Get the latest market trends in your inbox

Stay on top of the latest market trends and economic insights with the Axios Markets newsletter. Sign up for free.

Please enter a valid email.

Please enter a valid email.

Subscription failed
Thank you for subscribing!

Catch up on coronavirus stories and special reports, curated by Mike Allen everyday

Catch up on coronavirus stories and special reports, curated by Mike Allen everyday

Please enter a valid email.

Please enter a valid email.

Subscription failed
Thank you for subscribing!

Denver news in your inbox

Catch up on the most important stories affecting your hometown with Axios Denver

Please enter a valid email.

Please enter a valid email.

Subscription failed
Thank you for subscribing!

Des Moines news in your inbox

Catch up on the most important stories affecting your hometown with Axios Des Moines

Please enter a valid email.

Please enter a valid email.

Subscription failed
Thank you for subscribing!

Minneapolis-St. Paul news in your inbox

Catch up on the most important stories affecting your hometown with Axios Minneapolis-St. Paul

Please enter a valid email.

Please enter a valid email.

Subscription failed
Thank you for subscribing!

Tampa-St. Petersburg news in your inbox

Catch up on the most important stories affecting your hometown with Axios Tampa-St. Petersburg

Please enter a valid email.

Please enter a valid email.

Subscription failed
Thank you for subscribing!

Please enter a valid email.

Please enter a valid email.

Subscription failed
Thank you for subscribing!

Illustration: Sarah Grillo/Axios

Scooter company Lime is laying off about 14% of its workforce (roughly 100 employees) and shuttering operations in 12 markets as it seeks to become profitable this year, the company tells Axios.

Why it matters: After two years of explosive growth, scooter companies have entered a new phase—survival of the fittest in a capital-intensive, money-losing industry.

The big picture: Lime is not the first or only scooter company to make cuts.

  • Bird, Scoot, Lyft, and Skip have all held layoffs or retreated from certain markets over the past year.
  • Lime too has made small cuts, as when it suspended operations and laid off workers in St. Louis in late 2018, though it emphasizes to Axios that it will continue to expand to new markets this year.
  • The companies have generated headlines for huge losses as they attempt to manage vehicle attrition, labor costs, and regulatory battles.

What they're saying: "We’re very confident that in 2020, Lime will be the first next-generation mobility company to be profitable," Lime president Joe Kraus tells Axios.

  • He said that projection is based in part on improvements to Lime scooters' longevity, which in 2019 went from from six months to about 14 months.

In between the lines: Kraus also refuted rumors that Lime is actively raising a new round of funding despite months of ongoing rumors that the company was running out of cash and looking for a fresh infusion. (Meanwhile, rival Bird announced in October $275 million in new funds.)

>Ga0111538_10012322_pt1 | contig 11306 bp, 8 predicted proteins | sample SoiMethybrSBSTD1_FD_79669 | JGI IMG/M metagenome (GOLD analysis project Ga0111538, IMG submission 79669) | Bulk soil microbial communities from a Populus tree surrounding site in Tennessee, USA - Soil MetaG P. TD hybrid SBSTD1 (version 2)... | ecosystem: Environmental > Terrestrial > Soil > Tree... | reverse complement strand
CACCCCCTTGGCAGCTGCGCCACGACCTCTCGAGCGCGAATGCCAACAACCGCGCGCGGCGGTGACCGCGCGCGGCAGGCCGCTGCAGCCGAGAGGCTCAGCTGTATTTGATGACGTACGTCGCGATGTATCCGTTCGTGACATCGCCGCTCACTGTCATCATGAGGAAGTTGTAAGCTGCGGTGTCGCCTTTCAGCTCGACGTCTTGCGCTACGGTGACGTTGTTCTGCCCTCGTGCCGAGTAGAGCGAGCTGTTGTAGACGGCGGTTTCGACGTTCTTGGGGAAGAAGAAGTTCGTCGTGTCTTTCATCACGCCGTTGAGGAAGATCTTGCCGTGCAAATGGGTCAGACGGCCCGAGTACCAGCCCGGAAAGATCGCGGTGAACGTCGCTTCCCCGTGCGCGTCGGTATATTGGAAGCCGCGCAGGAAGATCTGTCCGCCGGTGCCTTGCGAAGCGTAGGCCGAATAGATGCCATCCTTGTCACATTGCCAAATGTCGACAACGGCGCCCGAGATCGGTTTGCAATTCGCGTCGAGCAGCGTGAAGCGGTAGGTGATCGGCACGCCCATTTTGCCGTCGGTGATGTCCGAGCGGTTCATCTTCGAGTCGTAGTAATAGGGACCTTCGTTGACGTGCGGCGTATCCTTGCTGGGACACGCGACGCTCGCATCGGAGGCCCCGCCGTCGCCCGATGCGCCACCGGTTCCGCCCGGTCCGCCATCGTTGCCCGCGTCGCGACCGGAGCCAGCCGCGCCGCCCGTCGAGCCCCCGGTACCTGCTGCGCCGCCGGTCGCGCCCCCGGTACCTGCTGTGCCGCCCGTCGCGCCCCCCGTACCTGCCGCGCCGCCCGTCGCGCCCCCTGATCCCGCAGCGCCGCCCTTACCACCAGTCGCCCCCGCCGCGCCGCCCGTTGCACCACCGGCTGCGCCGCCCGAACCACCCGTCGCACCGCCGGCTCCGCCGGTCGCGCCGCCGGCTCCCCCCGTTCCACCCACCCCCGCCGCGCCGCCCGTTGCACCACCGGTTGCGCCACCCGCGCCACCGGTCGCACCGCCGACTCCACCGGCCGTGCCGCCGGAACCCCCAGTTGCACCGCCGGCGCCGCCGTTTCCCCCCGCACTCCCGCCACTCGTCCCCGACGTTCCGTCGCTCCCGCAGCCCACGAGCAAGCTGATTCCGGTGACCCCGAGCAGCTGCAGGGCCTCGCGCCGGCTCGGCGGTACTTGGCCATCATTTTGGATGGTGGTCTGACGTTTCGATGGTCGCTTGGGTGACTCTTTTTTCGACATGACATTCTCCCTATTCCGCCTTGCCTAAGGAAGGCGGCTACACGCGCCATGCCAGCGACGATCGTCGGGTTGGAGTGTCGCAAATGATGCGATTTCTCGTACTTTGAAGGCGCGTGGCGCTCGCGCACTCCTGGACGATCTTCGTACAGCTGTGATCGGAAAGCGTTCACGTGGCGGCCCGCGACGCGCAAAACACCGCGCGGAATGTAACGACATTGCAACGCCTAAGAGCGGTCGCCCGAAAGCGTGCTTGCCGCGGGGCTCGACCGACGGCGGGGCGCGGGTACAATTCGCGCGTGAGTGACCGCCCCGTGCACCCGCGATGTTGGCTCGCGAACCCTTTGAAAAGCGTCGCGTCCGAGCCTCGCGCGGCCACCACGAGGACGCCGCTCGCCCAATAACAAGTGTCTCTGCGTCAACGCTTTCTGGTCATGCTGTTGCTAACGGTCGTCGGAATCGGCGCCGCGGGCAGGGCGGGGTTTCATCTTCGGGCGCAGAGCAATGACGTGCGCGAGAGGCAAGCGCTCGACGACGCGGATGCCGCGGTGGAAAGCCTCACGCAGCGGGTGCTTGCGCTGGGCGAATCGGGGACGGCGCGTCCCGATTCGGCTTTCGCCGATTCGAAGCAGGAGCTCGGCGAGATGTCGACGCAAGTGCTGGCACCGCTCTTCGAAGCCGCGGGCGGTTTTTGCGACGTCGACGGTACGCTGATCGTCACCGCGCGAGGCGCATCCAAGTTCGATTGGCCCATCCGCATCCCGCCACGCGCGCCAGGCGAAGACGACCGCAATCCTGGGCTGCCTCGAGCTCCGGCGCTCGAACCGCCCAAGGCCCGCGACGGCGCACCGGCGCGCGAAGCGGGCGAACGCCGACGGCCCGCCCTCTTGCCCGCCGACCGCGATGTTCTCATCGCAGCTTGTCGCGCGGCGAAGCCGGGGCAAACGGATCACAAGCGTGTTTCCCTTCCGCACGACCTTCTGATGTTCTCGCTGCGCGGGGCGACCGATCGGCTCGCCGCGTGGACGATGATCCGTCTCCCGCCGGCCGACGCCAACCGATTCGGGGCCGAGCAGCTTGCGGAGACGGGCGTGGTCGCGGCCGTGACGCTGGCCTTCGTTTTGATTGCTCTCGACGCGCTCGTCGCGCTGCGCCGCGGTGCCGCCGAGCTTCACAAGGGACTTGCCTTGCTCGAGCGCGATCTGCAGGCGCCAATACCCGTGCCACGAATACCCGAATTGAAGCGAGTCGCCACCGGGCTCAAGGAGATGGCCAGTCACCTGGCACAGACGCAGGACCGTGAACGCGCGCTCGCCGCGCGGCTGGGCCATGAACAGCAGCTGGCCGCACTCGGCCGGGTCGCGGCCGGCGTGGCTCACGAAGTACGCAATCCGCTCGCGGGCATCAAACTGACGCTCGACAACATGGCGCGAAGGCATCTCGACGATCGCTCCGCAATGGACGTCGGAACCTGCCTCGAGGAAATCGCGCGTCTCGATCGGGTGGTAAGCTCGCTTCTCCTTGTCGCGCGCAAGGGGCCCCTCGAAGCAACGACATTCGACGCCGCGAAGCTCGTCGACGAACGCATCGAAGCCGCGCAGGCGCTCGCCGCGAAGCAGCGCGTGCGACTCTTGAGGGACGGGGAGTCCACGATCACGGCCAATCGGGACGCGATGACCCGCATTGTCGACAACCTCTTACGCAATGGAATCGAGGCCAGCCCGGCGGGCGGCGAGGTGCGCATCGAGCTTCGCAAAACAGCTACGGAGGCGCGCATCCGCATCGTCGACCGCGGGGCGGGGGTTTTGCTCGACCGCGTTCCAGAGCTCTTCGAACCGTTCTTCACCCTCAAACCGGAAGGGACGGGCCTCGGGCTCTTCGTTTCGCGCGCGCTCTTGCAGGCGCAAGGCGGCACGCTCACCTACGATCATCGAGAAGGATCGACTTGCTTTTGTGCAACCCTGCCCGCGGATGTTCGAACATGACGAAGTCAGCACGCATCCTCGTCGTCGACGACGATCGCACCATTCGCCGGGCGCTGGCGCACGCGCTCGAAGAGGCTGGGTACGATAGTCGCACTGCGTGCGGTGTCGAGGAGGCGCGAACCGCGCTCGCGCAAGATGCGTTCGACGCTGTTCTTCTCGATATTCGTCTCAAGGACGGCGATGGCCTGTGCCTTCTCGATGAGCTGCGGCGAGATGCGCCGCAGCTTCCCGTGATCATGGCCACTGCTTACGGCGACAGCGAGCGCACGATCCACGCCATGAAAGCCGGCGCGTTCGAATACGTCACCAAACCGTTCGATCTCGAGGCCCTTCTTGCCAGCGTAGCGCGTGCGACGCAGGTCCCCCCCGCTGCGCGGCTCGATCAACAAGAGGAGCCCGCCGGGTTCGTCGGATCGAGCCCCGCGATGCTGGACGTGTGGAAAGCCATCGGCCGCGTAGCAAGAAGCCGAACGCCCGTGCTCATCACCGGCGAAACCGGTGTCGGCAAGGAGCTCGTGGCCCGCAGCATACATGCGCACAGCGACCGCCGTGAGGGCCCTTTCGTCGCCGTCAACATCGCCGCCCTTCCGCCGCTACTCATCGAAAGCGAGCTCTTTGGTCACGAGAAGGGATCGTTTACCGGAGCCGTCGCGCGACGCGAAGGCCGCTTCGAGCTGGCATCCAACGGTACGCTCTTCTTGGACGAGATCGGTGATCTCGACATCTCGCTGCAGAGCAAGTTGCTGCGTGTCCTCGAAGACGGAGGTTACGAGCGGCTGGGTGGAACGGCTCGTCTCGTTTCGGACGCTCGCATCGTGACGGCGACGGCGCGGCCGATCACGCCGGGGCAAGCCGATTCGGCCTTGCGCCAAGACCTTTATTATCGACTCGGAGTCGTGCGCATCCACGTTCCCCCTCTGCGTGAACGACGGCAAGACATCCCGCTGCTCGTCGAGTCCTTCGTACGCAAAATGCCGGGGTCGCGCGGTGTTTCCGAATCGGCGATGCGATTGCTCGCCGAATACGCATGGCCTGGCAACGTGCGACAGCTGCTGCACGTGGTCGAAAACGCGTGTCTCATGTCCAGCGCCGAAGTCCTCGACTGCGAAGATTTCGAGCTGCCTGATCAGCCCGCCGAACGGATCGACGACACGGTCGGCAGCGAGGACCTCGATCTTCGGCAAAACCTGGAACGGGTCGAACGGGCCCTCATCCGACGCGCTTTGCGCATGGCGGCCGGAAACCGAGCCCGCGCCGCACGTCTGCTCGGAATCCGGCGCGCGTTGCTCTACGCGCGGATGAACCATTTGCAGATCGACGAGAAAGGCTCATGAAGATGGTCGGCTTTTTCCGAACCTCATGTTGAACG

• Kraus added that the company is not looking to sell but could be interested in being on the other side of the M&A table.
  • "We always look opportunistically in being a buyer," he said.

Details: Lime is ending operations in 12 markets where it says business was underperforming.

  • In the US: Atlanta, Phoenix, San Diego, San Antonio.
  • In Latin America: Bogota, Buenos Aires, Montevideo, Lima, Puerto Vallarta, Rio de Janeiro and Sao Paulo.
  • In Europe: Linz (Austria).

Editor's note: The story has been updated to show that scooter longevity was previously six months (not weeks).

Go deeper

Using apps to prevent deadly police encounters

Illustration: Sarah Grillo/Axios

Mobile phone apps are evolving in ways that can stop rather than simply document deadly police encounters with people of color — including notifying family and lawyers about potential violations in real time.

Why it matters: As states and cities face pressure to reform excessive force policies, apps that monitor police are becoming more interactive, gathering evidence against rogue officers as well as posting social media videos to shame the agencies.

Dan Primack, author of Pro Rata
13 hours ago - Technology

TikTok gets more time (again)

Illustration: Aïda Amer/Axios

The White House is again giving TikTok's Chinese parent company more to satisfy national security concerns, rather than initiating legal action, a source familiar with the situation tells Axios.

The state of play: China's ByteDance had until Friday to resolve issues raised by the Committee on Foreign Investment in the U.S. (CFIUS), which is chaired by Treasury secretary Steve Mnuchin. This was the company's third deadline, with CFIUS having provided two earlier extensions.

Federal judge orders Trump administration to restore DACA

DACA recipients and their supporters rally outside the U.S. Supreme Court on June 18. Photo: Drew Angerer via Getty

A federal judge on Friday ordered the Trump administration to fully restore the Deferred Action for Childhood Arrivals program, giving undocumented immigrants who arrived in the U.S. as children a chance to petition for protection from deportation.

Why it matters: DACA was implemented under former President Obama, but President Trump has sought to undo the program since taking office. Friday’s ruling will require Department of Homeland Security officers to begin accepting applications starting Monday and guarantee that work permits are valid for two years.